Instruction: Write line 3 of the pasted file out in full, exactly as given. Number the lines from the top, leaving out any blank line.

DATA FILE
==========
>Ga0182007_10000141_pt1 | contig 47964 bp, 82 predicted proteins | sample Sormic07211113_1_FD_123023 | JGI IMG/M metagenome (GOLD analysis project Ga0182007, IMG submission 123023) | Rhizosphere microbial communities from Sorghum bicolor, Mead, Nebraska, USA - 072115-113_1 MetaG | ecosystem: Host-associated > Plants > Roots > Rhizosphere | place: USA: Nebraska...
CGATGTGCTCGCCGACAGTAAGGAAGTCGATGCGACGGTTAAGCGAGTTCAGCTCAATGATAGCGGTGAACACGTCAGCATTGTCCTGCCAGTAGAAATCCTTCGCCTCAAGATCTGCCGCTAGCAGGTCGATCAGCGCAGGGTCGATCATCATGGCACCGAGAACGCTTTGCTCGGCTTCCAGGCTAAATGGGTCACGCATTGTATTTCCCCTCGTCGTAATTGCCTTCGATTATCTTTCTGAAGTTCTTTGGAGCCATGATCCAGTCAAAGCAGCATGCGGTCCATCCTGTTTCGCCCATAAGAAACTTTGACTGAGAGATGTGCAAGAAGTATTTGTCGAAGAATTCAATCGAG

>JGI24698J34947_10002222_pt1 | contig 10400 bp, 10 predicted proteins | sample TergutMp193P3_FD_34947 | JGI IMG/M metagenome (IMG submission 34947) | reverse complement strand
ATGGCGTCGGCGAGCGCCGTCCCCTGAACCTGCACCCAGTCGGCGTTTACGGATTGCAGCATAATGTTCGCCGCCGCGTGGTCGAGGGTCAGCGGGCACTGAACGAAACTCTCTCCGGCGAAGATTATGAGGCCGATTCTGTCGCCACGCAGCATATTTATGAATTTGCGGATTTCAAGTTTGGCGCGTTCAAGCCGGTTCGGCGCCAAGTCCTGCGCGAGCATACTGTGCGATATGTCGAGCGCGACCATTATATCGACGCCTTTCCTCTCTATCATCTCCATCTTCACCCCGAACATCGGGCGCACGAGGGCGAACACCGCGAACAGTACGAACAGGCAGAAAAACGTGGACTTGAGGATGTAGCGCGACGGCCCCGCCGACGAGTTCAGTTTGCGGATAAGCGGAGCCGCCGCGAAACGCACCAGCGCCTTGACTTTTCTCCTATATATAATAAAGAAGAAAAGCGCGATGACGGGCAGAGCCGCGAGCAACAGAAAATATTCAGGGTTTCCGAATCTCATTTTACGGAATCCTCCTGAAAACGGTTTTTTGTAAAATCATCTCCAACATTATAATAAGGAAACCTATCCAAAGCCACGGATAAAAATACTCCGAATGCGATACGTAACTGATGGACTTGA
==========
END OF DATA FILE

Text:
>JGI24698J34947_10002222_pt1 | contig 10400 bp, 10 predicted proteins | sample TergutMp193P3_FD_34947 | JGI IMG/M metagenome (IMG submission 34947) | reverse complement strand